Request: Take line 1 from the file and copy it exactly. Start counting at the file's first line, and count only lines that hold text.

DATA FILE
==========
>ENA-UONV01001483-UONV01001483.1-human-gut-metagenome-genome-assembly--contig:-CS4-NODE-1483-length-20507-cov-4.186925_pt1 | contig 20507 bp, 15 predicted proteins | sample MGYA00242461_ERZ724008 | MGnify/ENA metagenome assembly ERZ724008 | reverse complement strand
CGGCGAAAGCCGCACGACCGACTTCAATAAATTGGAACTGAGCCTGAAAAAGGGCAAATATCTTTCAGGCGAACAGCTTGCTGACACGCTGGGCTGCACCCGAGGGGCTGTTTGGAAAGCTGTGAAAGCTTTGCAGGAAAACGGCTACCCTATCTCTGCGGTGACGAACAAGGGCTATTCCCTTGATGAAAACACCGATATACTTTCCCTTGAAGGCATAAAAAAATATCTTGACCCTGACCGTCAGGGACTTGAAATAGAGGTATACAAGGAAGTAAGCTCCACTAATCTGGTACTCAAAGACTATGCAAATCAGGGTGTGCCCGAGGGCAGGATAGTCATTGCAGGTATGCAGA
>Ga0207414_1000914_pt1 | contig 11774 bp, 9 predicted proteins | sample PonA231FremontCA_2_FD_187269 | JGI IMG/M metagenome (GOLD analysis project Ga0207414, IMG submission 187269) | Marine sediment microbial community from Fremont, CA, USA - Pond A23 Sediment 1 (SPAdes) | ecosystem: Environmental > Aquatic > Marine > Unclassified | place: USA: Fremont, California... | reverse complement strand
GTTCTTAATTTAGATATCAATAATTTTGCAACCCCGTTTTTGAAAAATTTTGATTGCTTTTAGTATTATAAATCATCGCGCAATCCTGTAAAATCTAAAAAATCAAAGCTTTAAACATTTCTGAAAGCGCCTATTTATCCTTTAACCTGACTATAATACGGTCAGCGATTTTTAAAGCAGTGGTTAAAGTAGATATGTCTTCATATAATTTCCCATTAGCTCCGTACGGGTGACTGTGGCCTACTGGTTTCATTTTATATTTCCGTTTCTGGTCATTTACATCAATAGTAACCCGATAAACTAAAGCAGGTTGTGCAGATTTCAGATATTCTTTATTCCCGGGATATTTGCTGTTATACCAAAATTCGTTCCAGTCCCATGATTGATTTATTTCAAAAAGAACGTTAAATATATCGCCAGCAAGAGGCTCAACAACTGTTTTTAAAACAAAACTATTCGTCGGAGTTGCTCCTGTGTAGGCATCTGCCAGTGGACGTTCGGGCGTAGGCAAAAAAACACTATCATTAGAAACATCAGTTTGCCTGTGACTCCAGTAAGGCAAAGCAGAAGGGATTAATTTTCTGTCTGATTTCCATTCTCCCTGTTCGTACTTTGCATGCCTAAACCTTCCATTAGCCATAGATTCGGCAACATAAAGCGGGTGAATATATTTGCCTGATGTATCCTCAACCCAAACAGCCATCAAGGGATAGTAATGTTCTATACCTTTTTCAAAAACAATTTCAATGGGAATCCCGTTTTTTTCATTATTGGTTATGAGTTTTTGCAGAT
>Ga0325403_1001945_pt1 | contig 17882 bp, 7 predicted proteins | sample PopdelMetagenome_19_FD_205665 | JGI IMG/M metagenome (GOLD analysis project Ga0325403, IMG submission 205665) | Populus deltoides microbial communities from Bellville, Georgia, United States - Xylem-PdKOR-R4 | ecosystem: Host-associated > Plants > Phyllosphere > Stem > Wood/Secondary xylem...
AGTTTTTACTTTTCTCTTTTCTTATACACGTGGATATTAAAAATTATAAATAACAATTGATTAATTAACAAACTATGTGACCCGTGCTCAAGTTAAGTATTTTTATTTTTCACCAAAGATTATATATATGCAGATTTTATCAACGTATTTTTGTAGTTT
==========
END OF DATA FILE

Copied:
>ENA-UONV01001483-UONV01001483.1-human-gut-metagenome-genome-assembly--contig:-CS4-NODE-1483-length-20507-cov-4.186925_pt1 | contig 20507 bp, 15 predicted proteins | sample MGYA00242461_ERZ724008 | MGnify/ENA metagenome assembly ERZ724008 | reverse complement strand